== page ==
For a believer, resolve springs from a core that is rooted in devotion to God. There can be no higher purpose or loftier ideal, because when one acts solely for the love of God, they strip away all the shackles of this material world and become unimpeded. Imam Hussain (p) made the greatest sacrifice and achieved the highest victory because he was attached to only God, and this echoes prominently in his words “the ones who have lost You [O God], what have they found? And the ones who have found You, what have they lost?”14 Within each of us is that same core, but we must focus on it, cultivate it, and allow it to flourish with determination and without breaking. We should ask ourselves what is the reason for our actions and is the desired outcome only personal gain? By doing this, we consider the fulfillment of not only our own rights, but those of others, particularly with regards to those aspects of our life that seem restricted to personal need and are usually the most valuable to us (e.g., leisure “me” time). Indeed, God describes the pious as the ones who “… assigned a share of their property for the needy and the deprived”15 and reminded us all that “You can never have extended virtue and righteousness unless you spend part of what you dearly love.”16 Hence, if we consider the rights of others in anything we consume or spend, whether it is large or small, personal or not, we will immediately know if our motives are serving a loftier objective, and thus whether the positive consequences are far-reaching. Thinking this way brings us back to Karbala repeatedly! Should we not reflect on every martyred relative and companion whom Imam Hussain (p) raced out to in the battlefield and carried back to the tents? Should we not ponder the potent and unshakeable driving force that propelled our beloved Imam (p) to preserve our religion, and indeed our identity, in the face of overwhelming odds? And should we not remember that he all the while reminded us that “Among the believers there are people who are true in their promise to [God]. There are those of them who have already passed away and others of them are waiting. They never yield to any change.”17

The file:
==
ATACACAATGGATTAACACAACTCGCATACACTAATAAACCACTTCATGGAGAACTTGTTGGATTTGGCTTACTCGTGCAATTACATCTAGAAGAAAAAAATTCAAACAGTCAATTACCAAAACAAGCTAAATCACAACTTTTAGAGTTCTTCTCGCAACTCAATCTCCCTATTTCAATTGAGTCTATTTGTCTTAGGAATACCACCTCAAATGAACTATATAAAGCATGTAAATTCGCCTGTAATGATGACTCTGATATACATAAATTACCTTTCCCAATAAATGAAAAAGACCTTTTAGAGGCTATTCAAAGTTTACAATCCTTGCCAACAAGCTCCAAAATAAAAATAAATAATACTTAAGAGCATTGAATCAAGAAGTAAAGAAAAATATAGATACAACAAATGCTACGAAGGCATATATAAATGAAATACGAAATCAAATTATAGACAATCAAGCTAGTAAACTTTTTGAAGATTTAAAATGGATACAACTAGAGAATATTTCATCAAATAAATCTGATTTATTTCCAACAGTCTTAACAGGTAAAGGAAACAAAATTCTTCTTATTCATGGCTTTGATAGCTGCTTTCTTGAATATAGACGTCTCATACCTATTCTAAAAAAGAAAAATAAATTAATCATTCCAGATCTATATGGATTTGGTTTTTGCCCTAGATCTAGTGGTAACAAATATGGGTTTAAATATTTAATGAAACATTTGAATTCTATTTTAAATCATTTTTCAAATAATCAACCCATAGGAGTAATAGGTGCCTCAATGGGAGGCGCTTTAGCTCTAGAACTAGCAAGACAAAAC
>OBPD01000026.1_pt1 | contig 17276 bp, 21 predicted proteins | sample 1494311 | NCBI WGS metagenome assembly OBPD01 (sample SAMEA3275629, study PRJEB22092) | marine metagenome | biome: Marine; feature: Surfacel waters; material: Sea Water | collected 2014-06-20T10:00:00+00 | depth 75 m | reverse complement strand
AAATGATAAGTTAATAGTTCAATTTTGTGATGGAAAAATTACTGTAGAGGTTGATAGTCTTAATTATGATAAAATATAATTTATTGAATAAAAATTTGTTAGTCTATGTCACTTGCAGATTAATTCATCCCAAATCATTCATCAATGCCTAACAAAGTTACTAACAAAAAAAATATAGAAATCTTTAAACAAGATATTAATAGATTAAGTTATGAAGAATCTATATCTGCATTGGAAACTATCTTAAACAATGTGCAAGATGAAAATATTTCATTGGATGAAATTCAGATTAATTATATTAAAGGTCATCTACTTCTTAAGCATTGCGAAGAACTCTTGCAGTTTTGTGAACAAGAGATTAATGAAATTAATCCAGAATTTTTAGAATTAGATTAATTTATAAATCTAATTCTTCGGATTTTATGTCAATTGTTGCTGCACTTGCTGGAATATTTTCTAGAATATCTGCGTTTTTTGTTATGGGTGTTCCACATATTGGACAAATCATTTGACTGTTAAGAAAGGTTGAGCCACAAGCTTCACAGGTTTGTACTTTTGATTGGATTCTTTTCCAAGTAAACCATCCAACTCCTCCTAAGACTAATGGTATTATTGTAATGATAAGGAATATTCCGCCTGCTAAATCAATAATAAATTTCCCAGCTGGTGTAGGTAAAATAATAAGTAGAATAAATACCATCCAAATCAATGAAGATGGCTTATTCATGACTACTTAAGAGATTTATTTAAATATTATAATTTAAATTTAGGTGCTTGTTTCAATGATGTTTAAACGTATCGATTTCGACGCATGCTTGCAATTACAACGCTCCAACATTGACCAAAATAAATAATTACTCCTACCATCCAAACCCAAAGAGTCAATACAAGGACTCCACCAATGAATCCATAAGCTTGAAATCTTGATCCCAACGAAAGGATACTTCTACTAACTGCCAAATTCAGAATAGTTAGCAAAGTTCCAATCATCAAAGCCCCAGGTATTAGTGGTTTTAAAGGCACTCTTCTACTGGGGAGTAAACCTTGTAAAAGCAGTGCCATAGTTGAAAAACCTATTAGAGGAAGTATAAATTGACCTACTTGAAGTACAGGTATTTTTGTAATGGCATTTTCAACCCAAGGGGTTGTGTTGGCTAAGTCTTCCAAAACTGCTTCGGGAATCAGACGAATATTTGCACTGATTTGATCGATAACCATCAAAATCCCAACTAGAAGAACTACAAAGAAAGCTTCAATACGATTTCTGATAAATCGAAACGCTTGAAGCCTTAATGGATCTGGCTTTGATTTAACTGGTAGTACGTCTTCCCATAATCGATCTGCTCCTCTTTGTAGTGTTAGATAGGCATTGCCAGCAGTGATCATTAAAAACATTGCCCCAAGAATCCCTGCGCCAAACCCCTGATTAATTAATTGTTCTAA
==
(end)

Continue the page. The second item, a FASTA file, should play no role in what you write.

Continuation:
1. The Holy Quran 2:30. All quotations of the Quran used in this article are from Muhammad Sarwar’s translation.
2. The Holy Quran 30:41.
3. The Holy Quran 21:73.
4. Goldstone, J.A., Revolutions: A Very Short Introduction. Oxford University Press, 2013.
5. Goodwin, J., No Other Way Out, Cambridge University Press, 2001.
6. Miller, N.E., “The Frustration-Aggression Hypothesis,” Psychological Review, 1941.
7. Skocpol, T., States and Social Revolutions: A Comparative Analysis of France, Russia and China, Cambridge University Press, 1979.
8. Ibn Hanbal, Masnad, vol. 4, p. 172; al-Hakim, Al-Mustadrak, vol. 3, p. 177.
9. The Holy Quran 6:70.
10. Ibn Shahr-Ashub, Manaqib al-e Abi Talib, ch. 3, p. 241; Majlisi, Bihar al-anwar, vol. 44, p. 289.
11. Majlisi, Bihar al-anwar, vol. 44, p. 366.
12. History of al-Tabari, vol. 3, p. 296.
13. The Holy Quran 10:41.
14. From Imam Hussain’s supplication on the Day of Arafah.
15. The Holy Quran 51:19.
16. The Holy Quran 3:92.
17. The Holy Quran 33:23.